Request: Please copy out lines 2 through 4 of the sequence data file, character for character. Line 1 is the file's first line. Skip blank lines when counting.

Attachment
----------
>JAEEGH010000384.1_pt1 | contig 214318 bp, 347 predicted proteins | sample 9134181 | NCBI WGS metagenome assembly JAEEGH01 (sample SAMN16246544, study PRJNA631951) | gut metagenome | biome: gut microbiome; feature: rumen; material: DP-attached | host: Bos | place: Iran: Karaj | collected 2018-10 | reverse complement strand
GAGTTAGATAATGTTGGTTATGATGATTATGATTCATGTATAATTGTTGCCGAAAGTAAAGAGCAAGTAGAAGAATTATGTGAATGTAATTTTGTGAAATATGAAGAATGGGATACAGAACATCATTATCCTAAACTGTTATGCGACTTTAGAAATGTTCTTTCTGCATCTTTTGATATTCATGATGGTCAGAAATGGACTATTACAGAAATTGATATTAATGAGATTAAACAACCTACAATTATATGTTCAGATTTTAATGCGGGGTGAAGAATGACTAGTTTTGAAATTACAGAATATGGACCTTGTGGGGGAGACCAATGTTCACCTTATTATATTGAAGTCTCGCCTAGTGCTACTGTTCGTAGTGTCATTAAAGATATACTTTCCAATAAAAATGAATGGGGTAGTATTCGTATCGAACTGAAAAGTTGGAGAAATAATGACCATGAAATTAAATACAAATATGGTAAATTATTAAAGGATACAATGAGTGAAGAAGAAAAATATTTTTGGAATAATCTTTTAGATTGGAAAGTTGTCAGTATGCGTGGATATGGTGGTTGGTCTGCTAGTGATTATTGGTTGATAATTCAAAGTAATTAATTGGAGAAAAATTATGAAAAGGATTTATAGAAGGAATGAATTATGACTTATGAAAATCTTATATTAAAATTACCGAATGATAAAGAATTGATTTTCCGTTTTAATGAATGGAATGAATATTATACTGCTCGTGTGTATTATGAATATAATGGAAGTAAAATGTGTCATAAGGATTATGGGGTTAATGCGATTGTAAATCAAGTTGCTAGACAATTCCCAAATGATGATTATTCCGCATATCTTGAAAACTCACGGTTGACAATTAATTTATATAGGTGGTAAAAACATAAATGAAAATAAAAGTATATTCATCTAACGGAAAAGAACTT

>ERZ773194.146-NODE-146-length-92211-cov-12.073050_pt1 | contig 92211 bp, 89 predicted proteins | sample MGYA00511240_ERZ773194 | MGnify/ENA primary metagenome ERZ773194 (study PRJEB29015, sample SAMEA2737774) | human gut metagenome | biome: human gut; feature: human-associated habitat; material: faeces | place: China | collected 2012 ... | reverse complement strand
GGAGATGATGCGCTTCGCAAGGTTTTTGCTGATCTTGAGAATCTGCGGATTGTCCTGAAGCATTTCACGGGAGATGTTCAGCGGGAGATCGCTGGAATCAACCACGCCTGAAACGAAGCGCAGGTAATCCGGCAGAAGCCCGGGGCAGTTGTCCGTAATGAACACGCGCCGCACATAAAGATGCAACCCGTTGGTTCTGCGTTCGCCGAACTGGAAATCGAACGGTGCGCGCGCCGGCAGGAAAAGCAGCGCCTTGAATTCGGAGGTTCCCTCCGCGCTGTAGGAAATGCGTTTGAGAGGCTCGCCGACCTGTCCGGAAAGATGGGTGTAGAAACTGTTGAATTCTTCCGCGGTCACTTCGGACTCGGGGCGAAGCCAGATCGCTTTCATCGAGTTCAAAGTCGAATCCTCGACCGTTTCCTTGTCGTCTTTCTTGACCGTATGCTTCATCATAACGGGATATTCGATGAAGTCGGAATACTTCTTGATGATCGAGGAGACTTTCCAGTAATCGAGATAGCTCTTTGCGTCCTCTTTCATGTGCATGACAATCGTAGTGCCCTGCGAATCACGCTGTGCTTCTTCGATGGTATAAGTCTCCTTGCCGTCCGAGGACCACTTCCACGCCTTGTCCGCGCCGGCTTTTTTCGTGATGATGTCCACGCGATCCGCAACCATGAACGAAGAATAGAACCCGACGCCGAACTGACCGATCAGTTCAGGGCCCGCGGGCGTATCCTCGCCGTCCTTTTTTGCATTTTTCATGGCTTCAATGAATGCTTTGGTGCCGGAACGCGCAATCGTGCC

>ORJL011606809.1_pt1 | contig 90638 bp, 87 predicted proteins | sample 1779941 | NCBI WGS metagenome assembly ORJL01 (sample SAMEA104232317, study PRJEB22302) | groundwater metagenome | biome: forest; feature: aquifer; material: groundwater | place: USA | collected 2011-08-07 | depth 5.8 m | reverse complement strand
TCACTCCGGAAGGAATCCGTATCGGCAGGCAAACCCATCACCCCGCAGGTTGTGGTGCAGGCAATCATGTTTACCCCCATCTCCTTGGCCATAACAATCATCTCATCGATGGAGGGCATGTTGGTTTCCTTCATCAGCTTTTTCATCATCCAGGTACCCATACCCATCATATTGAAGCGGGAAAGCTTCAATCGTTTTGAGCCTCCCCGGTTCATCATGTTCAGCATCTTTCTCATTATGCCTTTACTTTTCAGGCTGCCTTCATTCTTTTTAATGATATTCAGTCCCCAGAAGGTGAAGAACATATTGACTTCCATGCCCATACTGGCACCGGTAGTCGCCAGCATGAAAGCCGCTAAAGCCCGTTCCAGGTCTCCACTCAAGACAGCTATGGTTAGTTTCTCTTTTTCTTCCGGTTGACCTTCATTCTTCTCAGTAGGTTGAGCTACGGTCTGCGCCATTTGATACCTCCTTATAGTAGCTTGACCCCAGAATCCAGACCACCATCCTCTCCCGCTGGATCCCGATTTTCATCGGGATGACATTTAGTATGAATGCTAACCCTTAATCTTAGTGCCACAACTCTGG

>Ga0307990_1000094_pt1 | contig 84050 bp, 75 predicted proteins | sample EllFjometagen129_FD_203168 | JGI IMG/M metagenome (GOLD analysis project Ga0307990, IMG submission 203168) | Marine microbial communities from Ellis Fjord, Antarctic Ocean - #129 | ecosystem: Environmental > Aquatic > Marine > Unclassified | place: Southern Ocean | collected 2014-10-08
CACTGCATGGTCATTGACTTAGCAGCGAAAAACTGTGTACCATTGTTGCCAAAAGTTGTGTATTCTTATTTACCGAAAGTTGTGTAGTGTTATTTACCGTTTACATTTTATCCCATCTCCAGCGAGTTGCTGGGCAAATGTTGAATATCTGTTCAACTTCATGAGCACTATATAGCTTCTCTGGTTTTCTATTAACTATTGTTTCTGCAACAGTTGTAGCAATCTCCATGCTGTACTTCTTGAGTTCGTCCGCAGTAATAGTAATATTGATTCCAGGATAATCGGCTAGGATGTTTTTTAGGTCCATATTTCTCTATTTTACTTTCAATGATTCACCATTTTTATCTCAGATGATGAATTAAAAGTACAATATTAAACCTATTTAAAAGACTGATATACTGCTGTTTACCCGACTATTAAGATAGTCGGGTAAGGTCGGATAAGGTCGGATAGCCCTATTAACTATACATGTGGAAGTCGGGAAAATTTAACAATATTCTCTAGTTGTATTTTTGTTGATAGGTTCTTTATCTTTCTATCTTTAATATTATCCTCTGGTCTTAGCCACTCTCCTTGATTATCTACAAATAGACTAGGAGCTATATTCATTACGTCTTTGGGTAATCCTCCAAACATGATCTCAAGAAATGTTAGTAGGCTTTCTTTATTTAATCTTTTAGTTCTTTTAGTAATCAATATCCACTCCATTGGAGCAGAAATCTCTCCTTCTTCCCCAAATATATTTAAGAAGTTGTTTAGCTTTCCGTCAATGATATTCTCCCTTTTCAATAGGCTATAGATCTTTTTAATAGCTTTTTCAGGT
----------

GAGTTAGATAATGTTGGTTATGATGATTATGATTCATGTATAATTGTTGCCGAAAGTAAAGAGCAAGTAGAAGAATTATGTGAATGTAATTTTGTGAAATATGAAGAATGGGATACAGAACATCATTATCCTAAACTGTTATGCGACTTTAGAAATGTTCTTTCTGCATCTTTTGATATTCATGATGGTCAGAAATGGACTATTACAGAAATTGATATTAATGAGATTAAACAACCTACAATTATATGTTCAGATTTTAATGCGGGGTGAAGAATGACTAGTTTTGAAATTACAGAATATGGACCTTGTGGGGGAGACCAATGTTCACCTTATTATATTGAAGTCTCGCCTAGTGCTACTGTTCGTAGTGTCATTAAAGATATACTTTCCAATAAAAATGAATGGGGTAGTATTCGTATCGAACTGAAAAGTTGGAGAAATAATGACCATGAAATTAAATACAAATATGGTAAATTATTAAAGGATACAATGAGTGAAGAAGAAAAATATTTTTGGAATAATCTTTTAGATTGGAAAGTTGTCAGTATGCGTGGATATGGTGGTTGGTCTGCTAGTGATTATTGGTTGATAATTCAAAGTAATTAATTGGAGAAAAATTATGAAAAGGATTTATAGAAGGAATGAATTATGACTTATGAAAATCTTATATTAAAATTACCGAATGATAAAGAATTGATTTTCCGTTTTAATGAATGGAATGAATATTATACTGCTCGTGTGTATTATGAATATAATGGAAGTAAAATGTGTCATAAGGATTATGGGGTTAATGCGATTGTAAATCAAGTTGCTAGACAATTCCCAAATGATGATTATTCCGCATATCTTGAAAACTCACGGTTGACAATTAATTTATATAGGTGGTAAAAACATAAATGAAAATAAAAGTATATTCATCTAACGGAAAAGAACTT

>ERZ773194.146-NODE-146-length-92211-cov-12.073050_pt1 | contig 92211 bp, 89 predicted proteins | sample MGYA00511240_ERZ773194 | MGnify/ENA primary metagenome ERZ773194 (study PRJEB29015, sample SAMEA2737774) | human gut metagenome | biome: human gut; feature: human-associated habitat; material: faeces | place: China | collected 2012 ... | reverse complement strand
GGAGATGATGCGCTTCGCAAGGTTTTTGCTGATCTTGAGAATCTGCGGATTGTCCTGAAGCATTTCACGGGAGATGTTCAGCGGGAGATCGCTGGAATCAACCACGCCTGAAACGAAGCGCAGGTAATCCGGCAGAAGCCCGGGGCAGTTGTCCGTAATGAACACGCGCCGCACATAAAGATGCAACCCGTTGGTTCTGCGTTCGCCGAACTGGAAATCGAACGGTGCGCGCGCCGGCAGGAAAAGCAGCGCCTTGAATTCGGAGGTTCCCTCCGCGCTGTAGGAAATGCGTTTGAGAGGCTCGCCGACCTGTCCGGAAAGATGGGTGTAGAAACTGTTGAATTCTTCCGCGGTCACTTCGGACTCGGGGCGAAGCCAGATCGCTTTCATCGAGTTCAAAGTCGAATCCTCGACCGTTTCCTTGTCGTCTTTCTTGACCGTATGCTTCATCATAACGGGATATTCGATGAAGTCGGAATACTTCTTGATGATCGAGGAGACTTTCCAGTAATCGAGATAGCTCTTTGCGTCCTCTTTCATGTGCATGACAATCGTAGTGCCCTGCGAATCACGCTGTGCTTCTTCGATGGTATAAGTCTCCTTGCCGTCCGAGGACCACTTCCACGCCTTGTCCGCGCCGGCTTTTTTCGTGATGATGTCCACGCGATCCGCAACCATGAACGAAGAATAGAACCCGACGCCGAACTGACCGATCAGTTCAGGGCCCGCGGGCGTATCCTCGCCGTCCTTTTTTGCATTTTTCATGGCTTCAATGAATGCTTTGGTGCCGGAACGCGCAATCGTGCC